Stellar battery life
300Hz refresh rate
Great non-ray tracing performance
CPU runs hot
Disappointing ray tracing
These new mobile GPUs, which include the RX 6800M, RX 6700M, and RX 6600M, are built on the same RDNA2 architecture as AMD’s 6000-series desktop GPUs. That architecture allows those cards to generally output higher frame rates in non-ray traced games compared to Nvidia’s RTX 30-series GPUs. (Or equal to, but that does vary by game.) AMD’s previous generation of discrete laptop graphics cards were fine, but these newest ones inject some needed competition into the gaming laptop space.
Moreover, the RX 6800M in this ROG Strix G15 is paired with an AMD processor, and the two combined can take full advantage of AMD’s Smart Access Memory (SAM)—a special feature that when enabled increases framerates in certain games, sometimes by as much as 20 fps. But this Asus ROG Strix doesn’t just get it right with its hardware configuration; Its battery lasts for nearly nine hours on a single charge (a borderline impossible-to-find feature for any gaming laptop), it has ports for days, and the RGB lighting is actually not as garish-looking or obnoxious as some other gaming laptops.
About the Asus ROG Strix G15 AMD Advantage Edition
- Processor: AMD Ryzen 9 5900HX
- Memory: 16GB 3200Mhz (Up to 32GB 3200Mhz available)
- Storage: 512GB NVMe M.2 SSD (Dual M.2 SSD slots with up to 1TB in Raid 0 also available)
- Display: 15.6-inch IPS FHD 1080p 300Hz 100% sRGB with FreeSync Premium (a QHD 1440p 165Hz 100% PCI-P3 with FreeSync Premium is also available)
- Ports: 3x USB3.2 Gen1 Type-A; 1x USB3.2 Gen2 Type-C; 1x 3.5mm audio combo jack; Ethernet; 1x HDMI 2.0b
- Graphics: AMD Radeon RX 6800M
- Wireless: Wi-Fi 6
- Battery: 90Whr
- Weight: 6.61 pounds
- Dimensions: 10.22 x 13.94 x 1.07 inches
- Warranty: 12-month limited hardware warranty on parts and service
The ROG Strix G15 AMD Advantage Edition should start around $1,650 as configured here, per AMD’s recommendation. It has a bit more flair than other Strix models, mainly a red accent stripe along the back of the unit. If you want to knock some dollars off that price, the Strix has different configuration options for less powerful processors and graphics cards.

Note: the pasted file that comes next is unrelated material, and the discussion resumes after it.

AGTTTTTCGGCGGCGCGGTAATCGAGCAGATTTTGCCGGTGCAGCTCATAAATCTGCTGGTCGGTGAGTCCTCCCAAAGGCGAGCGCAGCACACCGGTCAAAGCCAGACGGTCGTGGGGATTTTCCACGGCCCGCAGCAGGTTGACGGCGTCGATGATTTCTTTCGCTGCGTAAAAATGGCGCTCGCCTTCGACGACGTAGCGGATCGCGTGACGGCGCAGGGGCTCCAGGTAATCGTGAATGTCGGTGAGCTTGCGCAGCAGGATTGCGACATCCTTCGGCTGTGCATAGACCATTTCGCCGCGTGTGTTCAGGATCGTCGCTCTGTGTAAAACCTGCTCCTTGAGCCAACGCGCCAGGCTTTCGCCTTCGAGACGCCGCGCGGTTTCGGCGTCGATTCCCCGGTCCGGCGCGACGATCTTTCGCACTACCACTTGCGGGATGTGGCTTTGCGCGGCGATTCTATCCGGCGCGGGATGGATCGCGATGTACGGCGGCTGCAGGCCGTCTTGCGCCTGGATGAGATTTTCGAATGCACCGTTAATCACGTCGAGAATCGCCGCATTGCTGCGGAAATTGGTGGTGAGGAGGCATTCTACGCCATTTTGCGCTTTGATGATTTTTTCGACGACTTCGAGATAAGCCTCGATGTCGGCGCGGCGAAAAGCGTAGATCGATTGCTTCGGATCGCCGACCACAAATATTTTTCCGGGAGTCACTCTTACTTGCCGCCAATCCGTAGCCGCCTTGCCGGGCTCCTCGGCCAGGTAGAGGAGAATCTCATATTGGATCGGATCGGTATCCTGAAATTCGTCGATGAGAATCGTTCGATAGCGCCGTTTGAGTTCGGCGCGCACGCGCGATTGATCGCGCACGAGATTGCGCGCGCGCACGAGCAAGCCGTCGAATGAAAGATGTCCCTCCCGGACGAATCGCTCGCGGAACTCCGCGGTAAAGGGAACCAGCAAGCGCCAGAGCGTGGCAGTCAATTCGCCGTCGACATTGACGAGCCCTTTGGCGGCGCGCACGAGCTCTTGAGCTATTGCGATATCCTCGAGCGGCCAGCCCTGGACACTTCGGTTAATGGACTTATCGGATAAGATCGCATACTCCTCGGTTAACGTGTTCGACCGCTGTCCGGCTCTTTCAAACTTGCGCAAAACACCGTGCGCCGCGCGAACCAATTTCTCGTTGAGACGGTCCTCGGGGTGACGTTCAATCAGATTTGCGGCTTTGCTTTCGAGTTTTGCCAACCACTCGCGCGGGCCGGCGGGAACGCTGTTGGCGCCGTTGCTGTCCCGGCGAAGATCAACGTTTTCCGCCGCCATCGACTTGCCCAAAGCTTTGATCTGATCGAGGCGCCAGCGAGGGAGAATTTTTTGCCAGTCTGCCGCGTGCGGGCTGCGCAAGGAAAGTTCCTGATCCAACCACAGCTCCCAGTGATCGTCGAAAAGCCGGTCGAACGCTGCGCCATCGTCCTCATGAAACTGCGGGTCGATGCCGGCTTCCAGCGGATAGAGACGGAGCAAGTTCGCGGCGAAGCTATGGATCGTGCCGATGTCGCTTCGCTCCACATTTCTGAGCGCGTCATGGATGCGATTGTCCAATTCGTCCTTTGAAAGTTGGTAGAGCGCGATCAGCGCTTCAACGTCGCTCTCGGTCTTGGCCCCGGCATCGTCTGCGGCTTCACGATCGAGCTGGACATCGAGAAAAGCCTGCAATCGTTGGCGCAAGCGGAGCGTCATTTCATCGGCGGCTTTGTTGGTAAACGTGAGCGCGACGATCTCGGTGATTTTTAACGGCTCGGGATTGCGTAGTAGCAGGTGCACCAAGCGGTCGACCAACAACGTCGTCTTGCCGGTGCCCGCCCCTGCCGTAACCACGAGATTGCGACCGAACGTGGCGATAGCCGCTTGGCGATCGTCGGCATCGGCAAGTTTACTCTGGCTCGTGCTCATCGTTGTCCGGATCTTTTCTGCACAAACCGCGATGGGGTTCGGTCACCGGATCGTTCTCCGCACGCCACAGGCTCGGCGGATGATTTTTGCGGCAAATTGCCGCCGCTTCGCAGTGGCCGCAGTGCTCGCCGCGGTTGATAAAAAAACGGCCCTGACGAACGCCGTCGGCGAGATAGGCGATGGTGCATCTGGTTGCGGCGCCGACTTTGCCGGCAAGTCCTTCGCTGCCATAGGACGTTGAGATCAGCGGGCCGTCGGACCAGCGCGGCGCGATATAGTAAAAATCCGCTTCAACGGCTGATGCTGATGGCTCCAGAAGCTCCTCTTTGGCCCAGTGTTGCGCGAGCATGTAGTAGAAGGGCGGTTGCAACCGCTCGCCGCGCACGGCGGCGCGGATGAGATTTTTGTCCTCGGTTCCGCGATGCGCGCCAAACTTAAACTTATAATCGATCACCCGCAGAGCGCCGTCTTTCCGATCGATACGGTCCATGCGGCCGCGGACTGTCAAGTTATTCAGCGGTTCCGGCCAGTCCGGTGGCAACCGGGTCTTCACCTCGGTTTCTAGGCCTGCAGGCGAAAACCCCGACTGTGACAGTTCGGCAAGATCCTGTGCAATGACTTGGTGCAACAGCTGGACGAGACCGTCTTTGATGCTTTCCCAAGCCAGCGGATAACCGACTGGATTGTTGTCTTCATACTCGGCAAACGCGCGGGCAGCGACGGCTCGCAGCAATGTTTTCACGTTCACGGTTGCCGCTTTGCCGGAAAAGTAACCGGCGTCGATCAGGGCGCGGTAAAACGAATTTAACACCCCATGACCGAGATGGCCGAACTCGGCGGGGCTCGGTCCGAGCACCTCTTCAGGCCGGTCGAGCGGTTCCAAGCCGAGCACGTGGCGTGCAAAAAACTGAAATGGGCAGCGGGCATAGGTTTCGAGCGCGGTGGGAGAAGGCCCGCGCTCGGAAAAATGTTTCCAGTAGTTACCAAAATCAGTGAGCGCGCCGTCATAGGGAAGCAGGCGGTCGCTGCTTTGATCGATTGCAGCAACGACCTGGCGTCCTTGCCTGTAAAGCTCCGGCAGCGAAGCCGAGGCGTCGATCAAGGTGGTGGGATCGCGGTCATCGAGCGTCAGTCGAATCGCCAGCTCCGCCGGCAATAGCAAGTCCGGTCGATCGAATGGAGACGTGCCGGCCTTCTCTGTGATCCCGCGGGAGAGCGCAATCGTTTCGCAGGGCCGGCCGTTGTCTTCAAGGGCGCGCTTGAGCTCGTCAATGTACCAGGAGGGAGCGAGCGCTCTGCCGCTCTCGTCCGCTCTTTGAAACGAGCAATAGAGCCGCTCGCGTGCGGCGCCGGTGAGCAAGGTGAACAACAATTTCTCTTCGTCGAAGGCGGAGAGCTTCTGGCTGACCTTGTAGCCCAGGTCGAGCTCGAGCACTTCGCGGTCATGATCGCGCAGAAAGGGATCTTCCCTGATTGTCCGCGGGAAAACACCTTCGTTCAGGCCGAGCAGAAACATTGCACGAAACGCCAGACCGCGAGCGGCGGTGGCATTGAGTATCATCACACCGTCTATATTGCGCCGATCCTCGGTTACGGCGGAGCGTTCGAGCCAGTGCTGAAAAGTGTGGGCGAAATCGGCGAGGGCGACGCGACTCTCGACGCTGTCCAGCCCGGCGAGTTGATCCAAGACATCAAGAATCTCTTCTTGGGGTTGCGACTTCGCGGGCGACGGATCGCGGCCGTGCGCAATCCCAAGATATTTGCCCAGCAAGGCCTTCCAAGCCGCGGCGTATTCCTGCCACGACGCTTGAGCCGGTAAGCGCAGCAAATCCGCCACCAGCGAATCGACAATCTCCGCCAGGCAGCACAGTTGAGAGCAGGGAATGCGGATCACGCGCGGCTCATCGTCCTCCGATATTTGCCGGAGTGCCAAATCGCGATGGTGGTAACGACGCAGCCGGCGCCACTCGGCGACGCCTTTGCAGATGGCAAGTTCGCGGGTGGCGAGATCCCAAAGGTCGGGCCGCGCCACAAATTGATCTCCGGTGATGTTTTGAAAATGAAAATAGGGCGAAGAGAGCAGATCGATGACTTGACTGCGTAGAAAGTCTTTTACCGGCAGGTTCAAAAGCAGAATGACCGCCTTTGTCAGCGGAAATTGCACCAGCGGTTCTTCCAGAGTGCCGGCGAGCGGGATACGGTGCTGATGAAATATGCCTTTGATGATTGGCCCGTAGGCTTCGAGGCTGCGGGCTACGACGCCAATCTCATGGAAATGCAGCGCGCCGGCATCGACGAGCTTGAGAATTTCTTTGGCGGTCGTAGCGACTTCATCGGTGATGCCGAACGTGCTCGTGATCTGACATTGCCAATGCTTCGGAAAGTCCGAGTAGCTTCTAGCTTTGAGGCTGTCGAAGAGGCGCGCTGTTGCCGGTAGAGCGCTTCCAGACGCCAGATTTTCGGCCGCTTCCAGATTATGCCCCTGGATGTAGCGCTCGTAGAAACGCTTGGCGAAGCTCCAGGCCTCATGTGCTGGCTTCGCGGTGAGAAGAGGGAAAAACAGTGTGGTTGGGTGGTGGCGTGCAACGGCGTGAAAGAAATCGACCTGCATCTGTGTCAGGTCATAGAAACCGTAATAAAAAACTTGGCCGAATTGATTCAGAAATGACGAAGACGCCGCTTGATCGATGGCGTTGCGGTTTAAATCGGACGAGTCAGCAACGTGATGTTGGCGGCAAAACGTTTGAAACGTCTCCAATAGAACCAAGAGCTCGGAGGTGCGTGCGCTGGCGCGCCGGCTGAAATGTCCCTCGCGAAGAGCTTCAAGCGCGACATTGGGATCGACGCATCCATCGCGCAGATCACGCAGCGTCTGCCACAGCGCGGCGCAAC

What We Like
An AMD CPU and GPU together is a chef’s kiss
AMD led the way with implementing SAM on its desktop processors and graphics cards, so it makes sense it would enable the feature on its laptop components too. The name itself (Smart Access Memory) is a very AMD-way of saying Resizable BAR, which is what the PCI-Express feature is actually called. Nvidia and Intel use the standard term, and both do the same thing.
When enabled, the feature allows the CPU and GPU to talk directly to one another, which saves on processing time since information doesn’t need to go through the RAM first. Games load faster, and output higher frame rates. Nvidia and Intel were the first to use the feature on gaming laptops, but AMD has the most robust implementation of it, with a wider range of compatible games than what Nvidia/Intel currently offer.
That said, you don’t need to turn on SAM to get outstanding performance from Asus’ ROG Strix G15 AMD Advantage Edition. The Ryzen 9 5900HX and Radeon RX 6800M take care of all the work. Graphically demanding games like Control and Metro Exodus output 96 fps and 76 fps, respectively, at 1080p on ultra graphics settings (or the high preset in Control’s case) with the laptop in Turbo mode. Shadow of the Tomb Raider cranked out 105 fps, Total War: Warhammer II 75 fps, and Far Cry 5 89 fps, all at the highest graphical settings at the same resolution. “Lighter” games like Overwatch can reach up to 159 fps, but if you want to take full advantage of this Strix’s 300Hz display, turn down the graphics settings.